There are clear instances in which invasive testing, such as radiocarbon dating, provides the only way to assure that inappropriate repatriations do not take place. For example, this is what the Department of Interior has decided to do as part of its attempt to determine the legal status of the Kennewick remains. It is unacceptable to give one of the parties consulted as part of an investigation into the identity of a set of remains the authority to deny other groups with equally valid claims the ability to obtain the scientific information necessary to resolve a dispute based on the preponderance of all relevant sources of information as is clearly stipulated in the statute.
The problems posed by the failure of the guidelines to provide a basis for determining which groups have the standing to make decisions about the testing of human remains is underscored in section D.1 in which it is stated that “joint recommendations by institutions, Federal agencies, or states and appropriate claimants” should provide the basis for making decisions about the disposition of culturally unidentified human remains. Who are the “relevant parties” (D.1.a.) that the committee envisages as having the authority to enter into such agreements? The examples given, such as the Nebraska case, do not give us confidence that such agreements would actually involve non-coercive agreements produced through consultation with all relevant parties.
The committee’s suggestion in section D.2. that “…it is reasonable to look for regional solutions that best fit regional circumstances” makes a great deal of sense. However, it must not be assumed that simply because remains from Site A are located in an area Tribe A currently inhabits that these culturally unidentified remains somehow have a special relationship with Tribe A. This is not what the statue envisages as cultural affiliation and should not be used as the basis for a weakened or attenuated interpretation of affiliation that is extended to culturally unaffiliated remains. That said, consultation involving all “relevant parties” is a productive and important part of the discussion and should be encouraged. We strongly believe that such consultation should involve all groups and individuals with a potential relationship to a set of human remains in a meaningful way, not just those groups and individuals that have the financial and political resources to assert their views in the legal arena.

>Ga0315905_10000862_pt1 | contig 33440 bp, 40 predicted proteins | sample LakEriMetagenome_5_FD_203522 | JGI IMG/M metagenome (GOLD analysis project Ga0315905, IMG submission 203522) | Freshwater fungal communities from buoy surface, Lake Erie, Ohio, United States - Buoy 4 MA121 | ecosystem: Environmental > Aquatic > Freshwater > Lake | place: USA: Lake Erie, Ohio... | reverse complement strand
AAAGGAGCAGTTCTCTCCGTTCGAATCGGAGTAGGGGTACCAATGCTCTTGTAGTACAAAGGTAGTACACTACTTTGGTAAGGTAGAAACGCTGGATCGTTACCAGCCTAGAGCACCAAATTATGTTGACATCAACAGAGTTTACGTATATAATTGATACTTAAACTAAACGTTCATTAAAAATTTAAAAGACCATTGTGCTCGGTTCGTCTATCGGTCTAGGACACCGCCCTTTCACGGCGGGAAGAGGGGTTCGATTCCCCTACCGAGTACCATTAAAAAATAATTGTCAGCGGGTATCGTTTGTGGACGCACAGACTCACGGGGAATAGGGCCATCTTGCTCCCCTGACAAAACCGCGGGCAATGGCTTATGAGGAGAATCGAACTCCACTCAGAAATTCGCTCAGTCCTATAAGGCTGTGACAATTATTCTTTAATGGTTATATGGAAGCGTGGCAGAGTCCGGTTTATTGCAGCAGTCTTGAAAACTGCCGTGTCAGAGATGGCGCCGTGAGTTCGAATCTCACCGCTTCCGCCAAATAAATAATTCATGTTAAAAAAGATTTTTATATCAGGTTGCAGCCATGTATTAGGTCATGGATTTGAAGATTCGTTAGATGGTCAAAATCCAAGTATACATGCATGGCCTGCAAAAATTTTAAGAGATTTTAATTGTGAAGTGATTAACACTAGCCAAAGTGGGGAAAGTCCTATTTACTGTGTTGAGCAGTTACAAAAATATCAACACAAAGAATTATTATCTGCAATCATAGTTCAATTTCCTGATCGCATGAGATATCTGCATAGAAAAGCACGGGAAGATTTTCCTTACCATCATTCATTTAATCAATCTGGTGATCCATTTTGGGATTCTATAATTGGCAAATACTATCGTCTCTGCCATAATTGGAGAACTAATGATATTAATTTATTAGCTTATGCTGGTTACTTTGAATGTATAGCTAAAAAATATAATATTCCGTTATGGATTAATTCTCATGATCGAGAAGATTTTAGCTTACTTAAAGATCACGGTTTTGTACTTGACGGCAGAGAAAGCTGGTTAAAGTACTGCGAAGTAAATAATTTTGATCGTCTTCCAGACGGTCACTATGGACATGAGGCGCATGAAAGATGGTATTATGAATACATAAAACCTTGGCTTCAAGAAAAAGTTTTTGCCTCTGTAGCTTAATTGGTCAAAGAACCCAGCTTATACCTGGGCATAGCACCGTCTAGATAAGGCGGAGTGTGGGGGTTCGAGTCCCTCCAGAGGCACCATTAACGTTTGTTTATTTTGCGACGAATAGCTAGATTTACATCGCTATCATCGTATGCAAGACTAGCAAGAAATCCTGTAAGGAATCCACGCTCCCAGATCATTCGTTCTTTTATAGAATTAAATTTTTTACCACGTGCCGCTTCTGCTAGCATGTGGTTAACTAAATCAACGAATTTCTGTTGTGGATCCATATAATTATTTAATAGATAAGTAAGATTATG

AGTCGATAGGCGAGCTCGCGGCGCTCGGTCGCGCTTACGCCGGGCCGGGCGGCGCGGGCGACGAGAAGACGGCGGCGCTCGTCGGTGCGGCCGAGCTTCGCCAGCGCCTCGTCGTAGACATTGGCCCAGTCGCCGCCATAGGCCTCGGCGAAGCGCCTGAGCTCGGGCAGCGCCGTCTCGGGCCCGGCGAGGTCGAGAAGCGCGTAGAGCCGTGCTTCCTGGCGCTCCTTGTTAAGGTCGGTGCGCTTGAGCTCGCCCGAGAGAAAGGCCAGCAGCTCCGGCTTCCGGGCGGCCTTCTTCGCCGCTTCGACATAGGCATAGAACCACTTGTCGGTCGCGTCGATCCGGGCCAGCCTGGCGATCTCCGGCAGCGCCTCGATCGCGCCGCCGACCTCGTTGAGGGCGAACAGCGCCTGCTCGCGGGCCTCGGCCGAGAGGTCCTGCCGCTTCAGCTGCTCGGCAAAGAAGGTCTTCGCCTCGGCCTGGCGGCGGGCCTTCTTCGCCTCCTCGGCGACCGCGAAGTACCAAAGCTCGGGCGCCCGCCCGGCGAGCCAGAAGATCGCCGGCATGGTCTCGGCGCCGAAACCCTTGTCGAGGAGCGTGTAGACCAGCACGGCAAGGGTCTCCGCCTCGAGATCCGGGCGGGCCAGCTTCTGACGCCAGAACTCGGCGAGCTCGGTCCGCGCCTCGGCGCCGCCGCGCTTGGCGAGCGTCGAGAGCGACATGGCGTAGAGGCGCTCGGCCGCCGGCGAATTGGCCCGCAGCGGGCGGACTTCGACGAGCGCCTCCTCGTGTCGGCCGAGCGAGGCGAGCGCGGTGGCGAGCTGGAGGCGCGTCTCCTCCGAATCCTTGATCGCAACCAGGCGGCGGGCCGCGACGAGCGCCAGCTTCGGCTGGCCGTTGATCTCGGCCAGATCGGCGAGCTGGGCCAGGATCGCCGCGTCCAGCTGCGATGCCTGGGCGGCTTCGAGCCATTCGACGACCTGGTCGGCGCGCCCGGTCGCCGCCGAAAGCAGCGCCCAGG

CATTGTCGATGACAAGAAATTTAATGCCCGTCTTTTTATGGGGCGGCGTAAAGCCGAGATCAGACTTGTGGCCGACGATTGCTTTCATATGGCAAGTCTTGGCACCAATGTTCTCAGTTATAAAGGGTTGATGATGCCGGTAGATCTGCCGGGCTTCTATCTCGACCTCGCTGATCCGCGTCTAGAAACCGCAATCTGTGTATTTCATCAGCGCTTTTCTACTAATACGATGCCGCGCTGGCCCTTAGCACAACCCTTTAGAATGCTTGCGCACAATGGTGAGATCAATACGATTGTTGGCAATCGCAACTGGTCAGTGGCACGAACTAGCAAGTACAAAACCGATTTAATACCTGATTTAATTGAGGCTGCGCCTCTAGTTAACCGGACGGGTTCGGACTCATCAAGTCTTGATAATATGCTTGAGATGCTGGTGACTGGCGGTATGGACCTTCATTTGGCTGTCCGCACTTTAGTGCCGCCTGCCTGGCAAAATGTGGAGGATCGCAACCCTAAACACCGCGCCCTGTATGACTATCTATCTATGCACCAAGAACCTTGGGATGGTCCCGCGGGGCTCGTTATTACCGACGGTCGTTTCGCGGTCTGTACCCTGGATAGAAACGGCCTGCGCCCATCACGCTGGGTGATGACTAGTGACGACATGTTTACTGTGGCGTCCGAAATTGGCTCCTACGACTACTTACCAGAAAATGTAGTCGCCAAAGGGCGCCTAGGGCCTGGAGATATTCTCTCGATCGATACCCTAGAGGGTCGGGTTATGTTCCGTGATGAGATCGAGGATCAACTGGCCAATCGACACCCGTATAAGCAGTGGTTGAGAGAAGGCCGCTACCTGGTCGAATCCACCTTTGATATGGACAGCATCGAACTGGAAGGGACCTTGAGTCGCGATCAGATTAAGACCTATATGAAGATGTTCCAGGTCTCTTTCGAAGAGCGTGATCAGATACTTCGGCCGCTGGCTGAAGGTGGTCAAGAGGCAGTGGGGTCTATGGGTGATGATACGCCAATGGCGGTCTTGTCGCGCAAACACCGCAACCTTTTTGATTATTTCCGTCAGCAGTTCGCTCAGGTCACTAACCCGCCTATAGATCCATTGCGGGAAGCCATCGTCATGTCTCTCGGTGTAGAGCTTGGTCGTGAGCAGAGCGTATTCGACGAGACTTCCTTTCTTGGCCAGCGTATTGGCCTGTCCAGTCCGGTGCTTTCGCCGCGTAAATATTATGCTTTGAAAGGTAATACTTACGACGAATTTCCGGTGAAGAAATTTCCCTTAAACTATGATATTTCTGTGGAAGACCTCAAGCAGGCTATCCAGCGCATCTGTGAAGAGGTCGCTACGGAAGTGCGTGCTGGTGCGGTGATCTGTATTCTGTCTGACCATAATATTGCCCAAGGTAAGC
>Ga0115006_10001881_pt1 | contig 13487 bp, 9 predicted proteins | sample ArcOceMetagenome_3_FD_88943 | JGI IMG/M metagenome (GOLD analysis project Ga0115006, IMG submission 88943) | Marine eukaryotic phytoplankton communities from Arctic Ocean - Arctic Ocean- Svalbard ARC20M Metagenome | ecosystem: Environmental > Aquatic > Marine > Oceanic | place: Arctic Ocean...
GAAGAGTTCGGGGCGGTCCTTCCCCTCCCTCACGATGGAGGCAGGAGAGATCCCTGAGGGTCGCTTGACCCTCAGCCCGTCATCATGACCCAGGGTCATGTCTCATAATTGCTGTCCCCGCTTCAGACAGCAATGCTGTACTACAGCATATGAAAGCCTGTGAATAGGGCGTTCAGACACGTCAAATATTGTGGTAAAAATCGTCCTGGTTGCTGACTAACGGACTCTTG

Thank you for considering the views of the American Association of Physical Anthropologists on this important issue. I look forward to discussing our concerns with you at your next committee meeting.
Clark Spencer Larsen
President, American Association of Physical Anthropologists